Brave.

Nearly 7 years ago, my husband and I packed our belongings for the third time since we’d been married and set off for an adventure. We left behind all of our immediate family, a thriving college ministry, and some of the most intriguing, exciting, Jesus-loving people we will ever know. To say it was painful is an understatement. But, we had full confidence that God was calling us into full-time ministry on staff at a church 9 hours away. So our little family of two (plus a fat dog called Rupert and horrible cat, Gus Thompkins) set out on our own.

Five years, and one beautiful daughter, later we sat amidst piles of boxes, totally defeated. Our life in ministry had been more than difficult. As many do, we went in with a fire in our bellies and walked out with less than a spark. I remember walking into the garage to find my not quite 2-year-old sitting among the stacks of boxes. She hung her head and said in her sweet little baby voice, “I’m sad.” My heart breaks every time I replay the moment, because truly, she was feeling the heaviness that we all carried, and her little heart could take it no more than mine. We, as a family were broken.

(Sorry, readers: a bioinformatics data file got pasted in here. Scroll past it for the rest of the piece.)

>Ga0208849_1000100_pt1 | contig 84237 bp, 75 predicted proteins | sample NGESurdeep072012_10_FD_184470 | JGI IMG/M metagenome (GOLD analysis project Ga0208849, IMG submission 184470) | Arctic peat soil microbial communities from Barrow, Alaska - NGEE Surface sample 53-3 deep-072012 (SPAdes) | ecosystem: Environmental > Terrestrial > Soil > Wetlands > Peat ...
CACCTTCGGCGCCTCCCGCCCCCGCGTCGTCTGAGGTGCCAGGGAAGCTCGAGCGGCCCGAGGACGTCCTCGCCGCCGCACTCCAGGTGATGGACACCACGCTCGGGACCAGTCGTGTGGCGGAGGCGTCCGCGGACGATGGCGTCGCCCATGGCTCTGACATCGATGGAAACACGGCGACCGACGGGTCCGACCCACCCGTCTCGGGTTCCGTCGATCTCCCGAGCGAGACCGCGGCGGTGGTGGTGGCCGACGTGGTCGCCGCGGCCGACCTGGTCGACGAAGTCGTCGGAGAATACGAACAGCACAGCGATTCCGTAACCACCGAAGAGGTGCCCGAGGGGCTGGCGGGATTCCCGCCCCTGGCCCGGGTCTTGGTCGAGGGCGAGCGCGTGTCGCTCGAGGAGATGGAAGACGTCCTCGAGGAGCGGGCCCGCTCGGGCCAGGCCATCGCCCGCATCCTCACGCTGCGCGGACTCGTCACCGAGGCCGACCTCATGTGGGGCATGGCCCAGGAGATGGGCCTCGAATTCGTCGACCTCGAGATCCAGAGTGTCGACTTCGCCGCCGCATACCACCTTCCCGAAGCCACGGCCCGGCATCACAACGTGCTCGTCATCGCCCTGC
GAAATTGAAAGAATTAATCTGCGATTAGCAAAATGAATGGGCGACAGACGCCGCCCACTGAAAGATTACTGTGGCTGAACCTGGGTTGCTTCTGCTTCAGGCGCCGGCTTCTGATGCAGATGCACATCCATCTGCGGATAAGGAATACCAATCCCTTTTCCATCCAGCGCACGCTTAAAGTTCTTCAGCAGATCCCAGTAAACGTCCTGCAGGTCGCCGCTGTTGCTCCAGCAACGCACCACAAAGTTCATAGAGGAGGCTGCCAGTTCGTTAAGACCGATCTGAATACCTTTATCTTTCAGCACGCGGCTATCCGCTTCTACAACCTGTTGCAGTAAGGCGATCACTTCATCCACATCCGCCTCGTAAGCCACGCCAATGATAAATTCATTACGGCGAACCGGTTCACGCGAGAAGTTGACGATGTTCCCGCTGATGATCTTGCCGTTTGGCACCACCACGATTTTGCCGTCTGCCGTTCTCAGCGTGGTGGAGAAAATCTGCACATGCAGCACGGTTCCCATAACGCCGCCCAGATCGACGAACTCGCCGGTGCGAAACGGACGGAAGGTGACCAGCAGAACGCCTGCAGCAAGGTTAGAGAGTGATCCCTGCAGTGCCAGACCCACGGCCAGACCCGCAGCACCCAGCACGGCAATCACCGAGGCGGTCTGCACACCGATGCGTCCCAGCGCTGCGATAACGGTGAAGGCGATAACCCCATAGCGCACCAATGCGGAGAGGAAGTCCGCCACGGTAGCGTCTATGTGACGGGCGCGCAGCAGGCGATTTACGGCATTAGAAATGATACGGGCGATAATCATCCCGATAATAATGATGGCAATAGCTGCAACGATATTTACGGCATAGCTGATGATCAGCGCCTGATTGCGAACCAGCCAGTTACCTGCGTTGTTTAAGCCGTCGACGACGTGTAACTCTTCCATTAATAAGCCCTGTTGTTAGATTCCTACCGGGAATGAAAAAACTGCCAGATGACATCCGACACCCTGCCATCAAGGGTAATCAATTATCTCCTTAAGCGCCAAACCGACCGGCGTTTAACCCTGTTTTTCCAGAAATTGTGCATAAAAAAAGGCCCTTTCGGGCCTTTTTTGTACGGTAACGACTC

Months later we settled into a new home, a new city and a new position of ministry. I tried to let the hope bubble up, but had nothing left. Though I had loved Jesus for many years, my faith, and all that I thought I knew, was rocked to its core. I was standing on a precipice, and felt that one slight breeze would send me hurtling headlong into complete rebellion against the God I felt I no longer knew. Little did I know, that breeze would be a powerful headwind and would come swiftly and painfully.